dentsu and Generation C pilot new climate education programme

The new partnership aims to provide free upskilling for young people for sustainability and environmental careers. 

people sitting on blue carpet

Now launched as a pilot for winter term, five primary and secondary schools are participating, located in Manchester, Kent, Dartford, and London. The interdisciplinary resources meet into the existing National Curriculum learning objectives, with the first focus on sustainable consumption.

Following the trial, from 2024 onwards the content will be available to all schools through an online portal. The programme has been developed with theory and practical applications in mind to improve understandings of both business challenges posed by the environmental crisis and solutions. Case studies from across the globe are included, and an emphasis is placed on critical and creative thinking.

‘Our expertise lies in developing unique and one-of-a-kind climate-focused curriculums for purpose-driven organisations and connecting them with schools in the Primary and Secondary sectors. Working with dentsu on this program has been a dream as they are already so switched on and forward-thinking around these issues,’ said Phil Wharton, co-founder of climate education provider Gen C.

‘The suite of lessons developed will provide children with a unique and inspiring learning experience as they will be able to see first-hand how what they are being taught in the classroom connects to real-world scenarios and job roles,’ he continued. ‘This allow them to take a look into the future with optimism and imagine how they can be part of the solution.’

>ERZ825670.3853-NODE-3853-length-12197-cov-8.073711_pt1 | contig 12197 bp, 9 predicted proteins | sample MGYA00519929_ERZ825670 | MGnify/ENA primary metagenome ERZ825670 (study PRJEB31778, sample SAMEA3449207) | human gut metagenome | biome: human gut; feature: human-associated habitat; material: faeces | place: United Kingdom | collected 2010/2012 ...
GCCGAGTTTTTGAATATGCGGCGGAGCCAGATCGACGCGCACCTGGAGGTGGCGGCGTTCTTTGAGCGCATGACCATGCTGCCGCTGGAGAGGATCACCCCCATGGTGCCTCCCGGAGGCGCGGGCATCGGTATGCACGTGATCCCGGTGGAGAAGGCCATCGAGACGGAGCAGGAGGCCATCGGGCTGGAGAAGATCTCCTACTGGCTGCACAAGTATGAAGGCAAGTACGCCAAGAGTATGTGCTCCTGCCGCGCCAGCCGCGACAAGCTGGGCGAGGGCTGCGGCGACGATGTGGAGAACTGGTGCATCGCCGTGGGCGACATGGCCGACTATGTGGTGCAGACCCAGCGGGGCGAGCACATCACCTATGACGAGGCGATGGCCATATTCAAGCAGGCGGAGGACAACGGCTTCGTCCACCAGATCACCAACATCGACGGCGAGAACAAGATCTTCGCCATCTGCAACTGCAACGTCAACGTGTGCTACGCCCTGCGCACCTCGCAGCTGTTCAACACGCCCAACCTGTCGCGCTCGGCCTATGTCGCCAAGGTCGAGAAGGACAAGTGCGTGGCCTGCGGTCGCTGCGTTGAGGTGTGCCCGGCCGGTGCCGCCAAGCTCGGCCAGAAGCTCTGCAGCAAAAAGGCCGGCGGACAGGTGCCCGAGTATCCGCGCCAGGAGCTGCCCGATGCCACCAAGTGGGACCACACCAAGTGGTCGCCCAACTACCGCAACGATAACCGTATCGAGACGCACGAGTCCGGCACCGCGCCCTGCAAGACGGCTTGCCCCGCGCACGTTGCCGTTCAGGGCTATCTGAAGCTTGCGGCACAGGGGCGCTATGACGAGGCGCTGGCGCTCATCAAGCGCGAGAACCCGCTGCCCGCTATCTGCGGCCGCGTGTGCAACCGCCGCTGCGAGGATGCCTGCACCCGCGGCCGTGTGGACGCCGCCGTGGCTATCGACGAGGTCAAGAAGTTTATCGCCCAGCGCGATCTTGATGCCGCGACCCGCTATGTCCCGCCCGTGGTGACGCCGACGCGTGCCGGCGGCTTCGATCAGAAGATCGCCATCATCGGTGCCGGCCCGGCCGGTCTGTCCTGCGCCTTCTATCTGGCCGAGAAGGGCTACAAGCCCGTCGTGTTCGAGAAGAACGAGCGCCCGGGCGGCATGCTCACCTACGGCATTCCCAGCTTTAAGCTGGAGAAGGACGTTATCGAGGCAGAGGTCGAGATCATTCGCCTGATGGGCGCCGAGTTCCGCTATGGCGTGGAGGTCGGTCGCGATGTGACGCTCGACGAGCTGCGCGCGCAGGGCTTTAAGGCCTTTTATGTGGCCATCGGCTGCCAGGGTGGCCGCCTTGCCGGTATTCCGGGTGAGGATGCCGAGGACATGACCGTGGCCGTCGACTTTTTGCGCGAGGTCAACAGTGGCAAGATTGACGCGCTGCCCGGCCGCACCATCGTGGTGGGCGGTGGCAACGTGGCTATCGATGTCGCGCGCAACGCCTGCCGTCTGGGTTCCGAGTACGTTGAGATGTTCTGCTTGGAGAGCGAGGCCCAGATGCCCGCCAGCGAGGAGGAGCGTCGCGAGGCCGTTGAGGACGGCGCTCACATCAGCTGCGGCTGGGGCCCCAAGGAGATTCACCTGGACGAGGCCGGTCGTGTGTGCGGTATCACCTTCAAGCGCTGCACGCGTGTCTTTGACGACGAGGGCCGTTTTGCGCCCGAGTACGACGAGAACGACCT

Earlier this year, a report by the City of London Corporation revealed an urgent need for green skills in the current workforce, and programmes to begin preparing young people for potential futures in associated sectors. In construction alone, there could be demand for 250,000 environmentally trained professionals within the next three years just to ensure all projects in the capital had the necessary resources to build as sustainably as possible.

‘Education is where change begins. It’s the first step in creating truly sustainable, legacy businesses that are prepared for the future. In our conversations with teachers, we’ve learned that many students just aren’t motivated to learn – they don’t see the point when the world is on fire,’ said Angela Tangas, CEO UK&I, dentsu.

‘Through these resources and dentsu’s broader social impact programme, which has already empowered 15,000 young leaders in the UK and 35,000 globally, we are re-engaging young people by showing that solutions exist and there are purpose-driven companies out there for them to join when they leave school,’ she continued. 

More on climate education: 

The lasting impact of teaching sustainability in schools

Educational interventions: Policymaking lessons from the International Youth Concerned Society

Free toolkit helps teachers spend less on climate education

Image: CDC



Notify of
Inline Feedbacks
View all comments
Help us break the news – share your information, opinion or analysis
Back to top